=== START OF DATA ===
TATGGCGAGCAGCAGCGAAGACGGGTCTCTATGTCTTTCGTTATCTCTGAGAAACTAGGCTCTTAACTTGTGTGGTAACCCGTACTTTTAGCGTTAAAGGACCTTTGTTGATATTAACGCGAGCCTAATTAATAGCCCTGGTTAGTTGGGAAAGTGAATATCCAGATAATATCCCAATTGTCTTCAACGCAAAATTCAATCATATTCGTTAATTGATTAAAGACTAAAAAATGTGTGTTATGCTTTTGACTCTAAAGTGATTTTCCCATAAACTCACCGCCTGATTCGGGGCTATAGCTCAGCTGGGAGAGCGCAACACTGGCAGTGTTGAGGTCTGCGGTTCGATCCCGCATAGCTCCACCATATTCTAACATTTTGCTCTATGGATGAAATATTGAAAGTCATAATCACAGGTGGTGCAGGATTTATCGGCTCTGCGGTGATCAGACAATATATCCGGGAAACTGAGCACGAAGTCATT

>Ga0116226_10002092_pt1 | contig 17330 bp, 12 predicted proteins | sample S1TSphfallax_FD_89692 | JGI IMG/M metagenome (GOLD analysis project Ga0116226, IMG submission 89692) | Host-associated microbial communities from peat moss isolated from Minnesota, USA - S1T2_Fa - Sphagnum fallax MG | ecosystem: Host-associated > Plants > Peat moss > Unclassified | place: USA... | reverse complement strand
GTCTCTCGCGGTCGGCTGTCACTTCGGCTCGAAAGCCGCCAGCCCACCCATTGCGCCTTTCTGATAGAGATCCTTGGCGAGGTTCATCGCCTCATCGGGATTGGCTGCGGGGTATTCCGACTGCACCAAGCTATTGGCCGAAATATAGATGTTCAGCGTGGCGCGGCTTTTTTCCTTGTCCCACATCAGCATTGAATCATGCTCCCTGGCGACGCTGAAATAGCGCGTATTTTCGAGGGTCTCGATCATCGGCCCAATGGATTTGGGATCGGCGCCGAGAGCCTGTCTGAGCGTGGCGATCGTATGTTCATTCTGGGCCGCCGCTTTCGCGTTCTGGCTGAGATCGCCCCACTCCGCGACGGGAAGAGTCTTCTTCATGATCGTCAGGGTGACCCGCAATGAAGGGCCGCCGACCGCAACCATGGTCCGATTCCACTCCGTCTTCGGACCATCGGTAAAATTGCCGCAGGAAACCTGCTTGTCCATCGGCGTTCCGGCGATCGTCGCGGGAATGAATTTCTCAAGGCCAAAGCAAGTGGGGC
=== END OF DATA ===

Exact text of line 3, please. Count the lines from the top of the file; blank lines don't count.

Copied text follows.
GTCTCTCGCGGTCGGCTGTCACTTCGGCTCGAAAGCCGCCAGCCCACCCATTGCGCCTTTCTGATAGAGATCCTTGGCGAGGTTCATCGCCTCATCGGGATTGGCTGCGGGGTATTCCGACTGCACCAAGCTATTGGCCGAAATATAGATGTTCAGCGTGGCGCGGCTTTTTTCCTTGTCCCACATCAGCATTGAATCATGCTCCCTGGCGACGCTGAAATAGCGCGTATTTTCGAGGGTCTCGATCATCGGCCCAATGGATTTGGGATCGGCGCCGAGAGCCTGTCTGAGCGTGGCGATCGTATGTTCATTCTGGGCCGCCGCTTTCGCGTTCTGGCTGAGATCGCCCCACTCCGCGACGGGAAGAGTCTTCTTCATGATCGTCAGGGTGACCCGCAATGAAGGGCCGCCGACCGCAACCATGGTCCGATTCCACTCCGTCTTCGGACCATCGGTAAAATTGCCGCAGGAAACCTGCTTGTCCATCGGCGTTCCGGCGATCGTCGCGGGAATGAATTTCTCAAGGCCAAAGCAAGTGGGGC